Are you replacing the trust arm rubber which are at the axle or just the ones that connect to the chassis? Replaceing the rubber at the axle will require a press to install. Make sure to get new snap rings.
When you pull the springs measure the upper rubber thickness.
Wait!!!
First you should determine the camber of the rear wheels because the thickness of the upper spring rubber dictates the camber of the wheels.

Compensating spring rubber replacement:
While replacing the spring rubber disconnect the right side shock and let the right side axle drop down. This should release most of the tension from the spring. All you have to do is just unbolt right side spring holder, leave the bolt closest to the center in and let the holder rotate out and down. The spring will pop out but with just small amount of force. Nothing dangerous. To reinstall: replace the rubber and put the spring back in place.
Use a big long screw driver to force the spring holder up so that you can put the bolt back in and thighten both bolts. It may take a little bit of effort but it is doable. Now lift the axle up with a jack untill you can reconnect the shock. I have done this several times.

**NOTE** The advantage to having the axle still attached to the chassis is that it stabilizes and secures the axle. Which helps a lot when working on the compensation spring.

Do not forget to replace the cross-strut rubber.

The best way to reinstall the springs is to have the car up on a lift. Use one of those exhaust pipe stands to lower and raise the thrust arm. It is not necessary to use a spring compressor. The trust arm will slowly and safely compress the spring as you raise it up. The hardest part is aligning the arm to the chassis. I believe it is easier, quicker, and quite safe to do it without a spring compressor.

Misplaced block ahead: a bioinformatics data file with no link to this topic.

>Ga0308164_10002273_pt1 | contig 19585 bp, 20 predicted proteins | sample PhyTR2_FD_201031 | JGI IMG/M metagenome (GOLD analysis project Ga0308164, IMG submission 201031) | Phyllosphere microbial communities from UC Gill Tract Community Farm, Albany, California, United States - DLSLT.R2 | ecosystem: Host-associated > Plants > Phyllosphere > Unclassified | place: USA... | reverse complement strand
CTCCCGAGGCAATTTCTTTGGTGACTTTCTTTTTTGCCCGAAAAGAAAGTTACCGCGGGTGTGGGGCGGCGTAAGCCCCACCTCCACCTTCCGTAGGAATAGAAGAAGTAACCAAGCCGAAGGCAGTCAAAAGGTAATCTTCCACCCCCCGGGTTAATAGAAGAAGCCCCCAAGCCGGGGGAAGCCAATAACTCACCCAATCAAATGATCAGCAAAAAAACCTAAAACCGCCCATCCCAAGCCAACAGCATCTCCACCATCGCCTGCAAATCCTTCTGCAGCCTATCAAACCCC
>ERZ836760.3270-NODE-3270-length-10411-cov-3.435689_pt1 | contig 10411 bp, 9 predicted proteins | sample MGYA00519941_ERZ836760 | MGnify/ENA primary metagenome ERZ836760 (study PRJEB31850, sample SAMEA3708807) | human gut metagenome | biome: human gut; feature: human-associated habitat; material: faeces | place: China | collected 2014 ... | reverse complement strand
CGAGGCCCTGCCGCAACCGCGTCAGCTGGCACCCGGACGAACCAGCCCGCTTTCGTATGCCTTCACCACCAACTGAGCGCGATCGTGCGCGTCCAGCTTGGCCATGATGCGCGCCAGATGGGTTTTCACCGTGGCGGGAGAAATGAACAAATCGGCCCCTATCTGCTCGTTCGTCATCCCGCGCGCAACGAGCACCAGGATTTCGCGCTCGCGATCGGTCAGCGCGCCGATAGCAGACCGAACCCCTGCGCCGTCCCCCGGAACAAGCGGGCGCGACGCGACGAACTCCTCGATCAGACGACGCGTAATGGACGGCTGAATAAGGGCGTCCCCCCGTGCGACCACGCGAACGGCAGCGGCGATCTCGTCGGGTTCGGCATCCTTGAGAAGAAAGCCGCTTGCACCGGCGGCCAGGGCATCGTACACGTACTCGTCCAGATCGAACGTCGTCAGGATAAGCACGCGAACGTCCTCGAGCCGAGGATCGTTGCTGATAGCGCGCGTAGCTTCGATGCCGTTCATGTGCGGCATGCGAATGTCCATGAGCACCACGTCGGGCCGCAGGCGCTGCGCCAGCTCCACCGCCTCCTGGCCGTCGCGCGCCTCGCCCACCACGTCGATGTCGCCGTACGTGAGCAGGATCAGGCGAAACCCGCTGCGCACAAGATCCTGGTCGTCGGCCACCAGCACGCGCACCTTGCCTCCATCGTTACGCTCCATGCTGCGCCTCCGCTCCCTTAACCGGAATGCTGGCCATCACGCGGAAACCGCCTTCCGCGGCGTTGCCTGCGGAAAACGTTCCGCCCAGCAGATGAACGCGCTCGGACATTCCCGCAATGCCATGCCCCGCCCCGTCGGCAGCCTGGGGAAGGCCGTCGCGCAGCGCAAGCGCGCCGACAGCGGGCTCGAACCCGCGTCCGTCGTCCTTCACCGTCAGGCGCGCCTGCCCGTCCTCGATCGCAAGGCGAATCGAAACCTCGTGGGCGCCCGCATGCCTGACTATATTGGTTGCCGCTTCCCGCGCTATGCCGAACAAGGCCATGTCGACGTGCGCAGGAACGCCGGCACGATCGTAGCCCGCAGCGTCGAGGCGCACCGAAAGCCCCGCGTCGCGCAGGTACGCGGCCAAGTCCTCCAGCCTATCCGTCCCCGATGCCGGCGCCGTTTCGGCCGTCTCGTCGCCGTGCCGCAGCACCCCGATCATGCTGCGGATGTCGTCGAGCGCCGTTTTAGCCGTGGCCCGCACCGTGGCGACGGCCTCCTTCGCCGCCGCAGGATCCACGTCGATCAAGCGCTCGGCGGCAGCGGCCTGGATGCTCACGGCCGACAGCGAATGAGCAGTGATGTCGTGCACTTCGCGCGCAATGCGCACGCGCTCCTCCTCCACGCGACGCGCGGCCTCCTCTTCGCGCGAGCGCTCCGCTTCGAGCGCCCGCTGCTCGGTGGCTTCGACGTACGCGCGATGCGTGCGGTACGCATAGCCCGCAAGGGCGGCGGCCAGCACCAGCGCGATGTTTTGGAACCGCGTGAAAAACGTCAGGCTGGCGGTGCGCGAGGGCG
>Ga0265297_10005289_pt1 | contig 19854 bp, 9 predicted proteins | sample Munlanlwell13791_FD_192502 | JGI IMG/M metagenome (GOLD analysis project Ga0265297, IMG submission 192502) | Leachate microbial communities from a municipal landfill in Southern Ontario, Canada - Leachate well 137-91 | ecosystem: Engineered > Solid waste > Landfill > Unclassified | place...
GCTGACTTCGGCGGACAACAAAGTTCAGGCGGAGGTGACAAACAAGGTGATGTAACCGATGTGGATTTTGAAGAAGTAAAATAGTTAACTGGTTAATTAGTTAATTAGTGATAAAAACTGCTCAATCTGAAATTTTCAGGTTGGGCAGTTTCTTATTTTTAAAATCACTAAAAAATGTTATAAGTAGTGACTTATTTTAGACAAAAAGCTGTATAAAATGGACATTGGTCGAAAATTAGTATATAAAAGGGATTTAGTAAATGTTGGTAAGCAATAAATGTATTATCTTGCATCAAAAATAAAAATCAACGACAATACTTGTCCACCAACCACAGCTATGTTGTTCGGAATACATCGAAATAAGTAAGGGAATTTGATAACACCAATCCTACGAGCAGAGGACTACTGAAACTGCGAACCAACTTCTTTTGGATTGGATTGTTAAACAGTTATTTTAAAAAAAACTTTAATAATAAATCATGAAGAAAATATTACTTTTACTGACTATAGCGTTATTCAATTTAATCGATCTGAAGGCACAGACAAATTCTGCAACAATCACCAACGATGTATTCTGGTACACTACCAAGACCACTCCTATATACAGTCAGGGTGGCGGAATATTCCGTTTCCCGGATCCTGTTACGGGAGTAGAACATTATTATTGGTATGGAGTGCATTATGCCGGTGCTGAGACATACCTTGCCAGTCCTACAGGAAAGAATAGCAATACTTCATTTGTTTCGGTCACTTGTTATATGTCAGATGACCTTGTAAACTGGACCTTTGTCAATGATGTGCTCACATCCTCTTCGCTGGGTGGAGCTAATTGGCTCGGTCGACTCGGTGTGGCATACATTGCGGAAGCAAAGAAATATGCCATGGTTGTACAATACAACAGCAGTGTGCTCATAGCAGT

In January I replaced the front and rear rubber and springs on my 68 280 SE, by myself, without any problems.

If you have any questions let me know.
Good Luck
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Britton McIntyre

68 280 SE coupe 'Hairball'
70 280 SL
71 280 SEL - RIP May 2010
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  #8  
Old 04-18-2013, 11:51 AM
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I would tend to agree with the above statements. If you want to replace the bushings in the trailing arms then I would remove the whole axle. We made a jig to compress the rubber pieces so that the circlips would pop into place. You can't do this any other way.

I use a capenters square to set the axle up before I install it. Set the axle on a level place and use wood blocks or carboard to get eveything level. You can check this by placing a level on each axle tube and adjust until the whole unit is horizontal.
Adjust the locating pin that goes through the trunk floor until it is at 90 degrees and lock it into place. Failure to do this step will often result in a lot of rear tire wear. Then you can install the compensating spring which must be removed to do this job. Everything else is a matter of assembly.